Bill Walsh | March 07, 2004
In 1995, one year after Greenpeace documented widespread, unreported dioxin contamination at Louisiana vinyl manufacturing plants, the vinyl industry pledged $1 million to Habitat for Humanity in Louisiana. This earned the Vinyl Institute the right to use the Habitat logo, identify themselves as "partners" and call vinyl the "material of choice for those in need." A pretty good deal for an industry accused of systematically ruining healthy communities.
Last week, with a straight face, the Vinyl Institute complained to their "partner" that Greenpeace and the Healthy Building Network were "misusing the good value and reputation of Habitat" because Greenpeace explains on its website why it is sponsoring a PVC-free Habitat home in New Orleans. (To offer labor, materials or donations to help Greenpeace & Habitat build the house - and to see Greenpeace's explanation - click here [link no longer available]).
Greenpeace's point is that the impacts of vinyl production fall heavily on those who live at the fenceline of vinyl manufacturing facilities. Two small Louisiana towns had to be evacuated and razed because of groundwater contamination, toxic air releases, and health problems caused by neighboring vinyl factories. Healthier building material alternatives exist, and meet Habitat's specifications. That's why Greenpeace and HBN are interested in affiliating with Habitat.
In a letter to Habitat founder Millard Fuller, the Vinyl Institute argues that it is wrong for Greenpeace "to tell about products and materials they are not using during the upcoming build. They could ? (sic) and should -- be talking about the materials they are using and why those materials will help make their house livable, durable, affordable, etc . . . " This foreshadows the changes we can expect at the US Green Building Council (USGBC) if trade associations are granted the membership status they are aggressively seeking. Accentuate the positive - and ignore the negative - of every product manufactured by a USGBC member. It's a greenwash strategy.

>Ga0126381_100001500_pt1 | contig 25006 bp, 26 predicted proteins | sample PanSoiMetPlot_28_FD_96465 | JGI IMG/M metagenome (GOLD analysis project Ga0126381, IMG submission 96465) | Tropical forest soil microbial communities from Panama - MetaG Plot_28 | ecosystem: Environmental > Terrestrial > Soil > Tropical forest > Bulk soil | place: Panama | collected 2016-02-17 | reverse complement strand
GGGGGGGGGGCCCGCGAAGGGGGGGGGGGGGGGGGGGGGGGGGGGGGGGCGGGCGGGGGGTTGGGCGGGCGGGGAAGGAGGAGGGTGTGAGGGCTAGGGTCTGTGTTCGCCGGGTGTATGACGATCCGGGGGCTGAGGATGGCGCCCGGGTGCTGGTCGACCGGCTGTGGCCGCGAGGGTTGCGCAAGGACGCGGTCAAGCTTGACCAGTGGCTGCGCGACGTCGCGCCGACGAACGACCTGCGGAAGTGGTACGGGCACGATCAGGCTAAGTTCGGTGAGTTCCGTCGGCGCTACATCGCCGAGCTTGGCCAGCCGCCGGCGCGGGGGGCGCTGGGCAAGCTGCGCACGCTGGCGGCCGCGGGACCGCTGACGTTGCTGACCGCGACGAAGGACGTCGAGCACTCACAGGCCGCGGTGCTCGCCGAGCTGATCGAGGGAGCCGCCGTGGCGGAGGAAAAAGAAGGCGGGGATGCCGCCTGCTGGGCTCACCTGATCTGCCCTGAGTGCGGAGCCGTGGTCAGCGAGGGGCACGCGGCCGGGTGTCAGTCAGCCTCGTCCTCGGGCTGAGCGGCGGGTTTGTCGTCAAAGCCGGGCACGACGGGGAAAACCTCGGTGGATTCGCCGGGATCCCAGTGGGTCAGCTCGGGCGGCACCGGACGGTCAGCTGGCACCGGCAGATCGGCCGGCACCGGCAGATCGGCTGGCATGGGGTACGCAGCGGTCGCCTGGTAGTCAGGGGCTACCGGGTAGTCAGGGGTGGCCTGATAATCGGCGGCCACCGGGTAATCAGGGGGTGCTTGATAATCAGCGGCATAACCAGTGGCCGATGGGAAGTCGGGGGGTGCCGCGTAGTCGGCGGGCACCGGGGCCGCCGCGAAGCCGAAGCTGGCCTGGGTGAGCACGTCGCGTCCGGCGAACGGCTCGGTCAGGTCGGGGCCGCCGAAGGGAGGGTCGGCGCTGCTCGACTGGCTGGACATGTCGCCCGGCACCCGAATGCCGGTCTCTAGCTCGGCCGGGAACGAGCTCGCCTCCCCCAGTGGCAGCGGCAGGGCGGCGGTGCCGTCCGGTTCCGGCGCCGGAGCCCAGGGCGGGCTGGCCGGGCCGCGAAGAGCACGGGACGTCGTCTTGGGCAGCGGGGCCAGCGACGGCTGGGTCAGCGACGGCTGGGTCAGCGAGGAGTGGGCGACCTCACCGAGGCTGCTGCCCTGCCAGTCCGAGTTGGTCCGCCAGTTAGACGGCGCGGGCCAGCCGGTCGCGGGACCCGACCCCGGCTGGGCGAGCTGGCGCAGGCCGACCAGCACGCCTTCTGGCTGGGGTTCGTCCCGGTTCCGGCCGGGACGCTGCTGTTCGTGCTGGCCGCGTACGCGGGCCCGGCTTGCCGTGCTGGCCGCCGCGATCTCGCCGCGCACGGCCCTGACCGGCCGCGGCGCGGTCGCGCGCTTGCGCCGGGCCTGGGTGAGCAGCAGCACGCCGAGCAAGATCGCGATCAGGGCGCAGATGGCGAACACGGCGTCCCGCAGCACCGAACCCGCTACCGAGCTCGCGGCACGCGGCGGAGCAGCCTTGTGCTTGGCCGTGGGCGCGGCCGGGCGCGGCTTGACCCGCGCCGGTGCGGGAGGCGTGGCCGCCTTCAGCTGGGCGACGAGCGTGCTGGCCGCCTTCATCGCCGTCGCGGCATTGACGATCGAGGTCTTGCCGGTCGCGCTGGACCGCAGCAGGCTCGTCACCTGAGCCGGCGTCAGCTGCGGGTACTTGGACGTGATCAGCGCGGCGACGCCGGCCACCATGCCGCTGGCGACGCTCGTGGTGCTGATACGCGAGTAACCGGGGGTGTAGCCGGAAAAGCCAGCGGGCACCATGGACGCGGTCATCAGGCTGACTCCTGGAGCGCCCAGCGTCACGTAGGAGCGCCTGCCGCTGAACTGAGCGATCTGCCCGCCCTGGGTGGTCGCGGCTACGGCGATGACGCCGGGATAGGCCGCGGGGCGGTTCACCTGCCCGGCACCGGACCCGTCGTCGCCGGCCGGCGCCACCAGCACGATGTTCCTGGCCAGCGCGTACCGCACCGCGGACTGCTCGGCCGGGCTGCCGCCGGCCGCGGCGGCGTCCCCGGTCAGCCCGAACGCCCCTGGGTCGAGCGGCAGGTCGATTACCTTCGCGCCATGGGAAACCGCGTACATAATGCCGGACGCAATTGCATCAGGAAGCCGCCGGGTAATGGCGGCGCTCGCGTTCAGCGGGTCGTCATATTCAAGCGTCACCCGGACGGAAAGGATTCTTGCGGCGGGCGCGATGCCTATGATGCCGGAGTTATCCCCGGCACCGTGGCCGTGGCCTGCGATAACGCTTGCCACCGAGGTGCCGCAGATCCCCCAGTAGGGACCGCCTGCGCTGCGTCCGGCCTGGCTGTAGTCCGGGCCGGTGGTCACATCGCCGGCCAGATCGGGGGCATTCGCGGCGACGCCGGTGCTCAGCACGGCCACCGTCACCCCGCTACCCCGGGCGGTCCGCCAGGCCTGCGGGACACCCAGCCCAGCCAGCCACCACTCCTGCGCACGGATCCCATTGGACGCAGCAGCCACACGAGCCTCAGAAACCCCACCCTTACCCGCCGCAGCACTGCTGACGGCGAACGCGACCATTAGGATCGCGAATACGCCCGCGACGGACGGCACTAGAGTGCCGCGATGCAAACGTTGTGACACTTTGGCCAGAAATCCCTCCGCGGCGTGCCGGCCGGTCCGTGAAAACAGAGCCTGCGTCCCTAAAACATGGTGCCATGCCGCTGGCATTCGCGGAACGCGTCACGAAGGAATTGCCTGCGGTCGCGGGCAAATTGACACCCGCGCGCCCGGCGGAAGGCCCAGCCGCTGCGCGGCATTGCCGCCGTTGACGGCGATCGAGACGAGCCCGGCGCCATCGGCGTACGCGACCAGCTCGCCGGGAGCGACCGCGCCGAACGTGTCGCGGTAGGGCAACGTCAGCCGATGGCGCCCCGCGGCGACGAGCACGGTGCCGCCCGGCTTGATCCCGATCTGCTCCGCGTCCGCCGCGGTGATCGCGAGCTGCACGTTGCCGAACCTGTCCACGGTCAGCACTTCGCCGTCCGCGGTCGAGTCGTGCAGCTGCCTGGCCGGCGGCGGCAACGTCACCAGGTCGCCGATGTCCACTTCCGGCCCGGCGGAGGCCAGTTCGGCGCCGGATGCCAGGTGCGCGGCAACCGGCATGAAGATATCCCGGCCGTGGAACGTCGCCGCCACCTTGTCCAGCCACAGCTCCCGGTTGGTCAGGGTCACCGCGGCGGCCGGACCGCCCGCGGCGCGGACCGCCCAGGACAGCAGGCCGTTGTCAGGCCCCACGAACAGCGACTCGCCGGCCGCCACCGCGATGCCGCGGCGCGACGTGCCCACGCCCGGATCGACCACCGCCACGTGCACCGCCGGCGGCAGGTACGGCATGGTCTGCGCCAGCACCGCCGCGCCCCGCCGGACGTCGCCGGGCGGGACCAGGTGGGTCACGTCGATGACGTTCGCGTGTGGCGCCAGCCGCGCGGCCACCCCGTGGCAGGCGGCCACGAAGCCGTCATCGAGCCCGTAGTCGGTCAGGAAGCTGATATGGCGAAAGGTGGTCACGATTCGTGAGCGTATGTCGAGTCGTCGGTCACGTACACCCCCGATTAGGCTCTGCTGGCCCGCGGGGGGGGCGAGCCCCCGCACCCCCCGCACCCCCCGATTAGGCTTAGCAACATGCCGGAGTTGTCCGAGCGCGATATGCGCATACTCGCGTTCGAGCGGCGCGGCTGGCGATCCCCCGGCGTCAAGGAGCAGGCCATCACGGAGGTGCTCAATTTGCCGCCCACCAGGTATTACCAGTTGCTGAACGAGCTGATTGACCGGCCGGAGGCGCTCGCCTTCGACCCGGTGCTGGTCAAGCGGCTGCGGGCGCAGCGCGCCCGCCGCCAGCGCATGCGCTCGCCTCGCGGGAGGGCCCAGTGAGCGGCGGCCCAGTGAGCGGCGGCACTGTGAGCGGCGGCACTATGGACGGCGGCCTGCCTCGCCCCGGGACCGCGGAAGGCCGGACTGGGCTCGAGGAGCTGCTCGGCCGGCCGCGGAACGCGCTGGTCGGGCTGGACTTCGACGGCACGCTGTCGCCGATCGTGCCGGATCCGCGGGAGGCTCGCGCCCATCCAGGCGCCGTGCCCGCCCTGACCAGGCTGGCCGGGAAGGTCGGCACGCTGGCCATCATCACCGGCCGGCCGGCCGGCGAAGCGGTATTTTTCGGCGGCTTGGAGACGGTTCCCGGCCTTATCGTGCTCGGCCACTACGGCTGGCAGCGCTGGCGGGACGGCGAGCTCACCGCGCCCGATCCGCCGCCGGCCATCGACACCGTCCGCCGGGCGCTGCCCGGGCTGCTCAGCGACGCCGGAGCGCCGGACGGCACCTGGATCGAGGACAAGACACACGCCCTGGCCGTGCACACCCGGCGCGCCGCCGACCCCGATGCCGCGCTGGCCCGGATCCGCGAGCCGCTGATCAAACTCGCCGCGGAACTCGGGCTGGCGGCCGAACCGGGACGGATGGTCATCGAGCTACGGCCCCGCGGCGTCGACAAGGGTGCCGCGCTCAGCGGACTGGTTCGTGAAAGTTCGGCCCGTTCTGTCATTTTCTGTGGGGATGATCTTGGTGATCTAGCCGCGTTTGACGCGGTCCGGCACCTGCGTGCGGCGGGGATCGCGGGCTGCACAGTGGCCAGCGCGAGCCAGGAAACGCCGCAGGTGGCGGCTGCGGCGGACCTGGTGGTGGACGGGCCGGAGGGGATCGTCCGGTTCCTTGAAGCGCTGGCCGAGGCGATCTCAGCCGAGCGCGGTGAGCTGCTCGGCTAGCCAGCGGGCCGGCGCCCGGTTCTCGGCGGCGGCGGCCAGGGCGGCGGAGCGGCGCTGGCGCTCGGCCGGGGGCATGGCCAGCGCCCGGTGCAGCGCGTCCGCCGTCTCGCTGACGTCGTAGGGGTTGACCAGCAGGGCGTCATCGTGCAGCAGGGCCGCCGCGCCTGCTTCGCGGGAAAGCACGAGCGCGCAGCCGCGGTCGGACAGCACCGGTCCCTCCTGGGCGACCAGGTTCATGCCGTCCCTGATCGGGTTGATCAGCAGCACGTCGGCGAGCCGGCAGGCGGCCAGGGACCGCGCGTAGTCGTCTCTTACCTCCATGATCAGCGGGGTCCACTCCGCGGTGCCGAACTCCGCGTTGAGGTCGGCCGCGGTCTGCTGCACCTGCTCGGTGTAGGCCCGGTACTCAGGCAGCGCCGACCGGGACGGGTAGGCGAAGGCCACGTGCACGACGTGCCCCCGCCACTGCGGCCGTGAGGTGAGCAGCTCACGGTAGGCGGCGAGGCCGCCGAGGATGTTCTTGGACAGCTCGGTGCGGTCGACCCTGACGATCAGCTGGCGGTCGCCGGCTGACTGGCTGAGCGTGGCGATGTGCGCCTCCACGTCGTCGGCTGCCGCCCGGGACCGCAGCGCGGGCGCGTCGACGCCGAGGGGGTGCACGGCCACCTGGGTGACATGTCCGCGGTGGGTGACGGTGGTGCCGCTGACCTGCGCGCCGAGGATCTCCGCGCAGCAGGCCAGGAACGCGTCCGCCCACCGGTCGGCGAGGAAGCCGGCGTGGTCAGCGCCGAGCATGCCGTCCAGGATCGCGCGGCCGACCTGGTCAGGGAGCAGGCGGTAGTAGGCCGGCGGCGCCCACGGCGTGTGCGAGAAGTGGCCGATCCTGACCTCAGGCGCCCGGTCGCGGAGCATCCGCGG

Trade associations are nothing more than groupings of companies that individually already have membership rights within the USGBC. Why grant them an additional unique membership status? It seems unfair after all - like double dipping. In truth, it's worse.
Trade associations do the dirty work while their manufacturer members market themselves as "green." Recall how the Resilient Floor Covering Institute, acting on behalf of USGBC members such as Armstrong World Industries, Domco Tarkett and Mannington, cynically invoked LEED in a failed lawsuit seeking to strike down green building regulations in New York.
Trade association memberships in the USGBC will allow manufacturers having a financial stake in how their products fare under LEED to manipulate the system, operating under multiple aliases. Vinyl flooring companies can count on not only the RFCI to do their bidding, but also the Vinyl Institute, the Chlorine Institute, the Carpet and Rug Institute, the American Chemistry Council, and American Plastics Council. This harms other manufacturers as much as anyone else. Bamboo and ceramic tile manufacturers don't enjoy the backing of multinational chemical and plastics giants.
The Council has asked to hear from its members on the question of whether trade associations should be granted membership status. Many local USGBC Chapters have already stated their opposition to the idea. For more information on the USGBC trade association issue and how you can comment click here [link no longer available]. Speak up today. They are.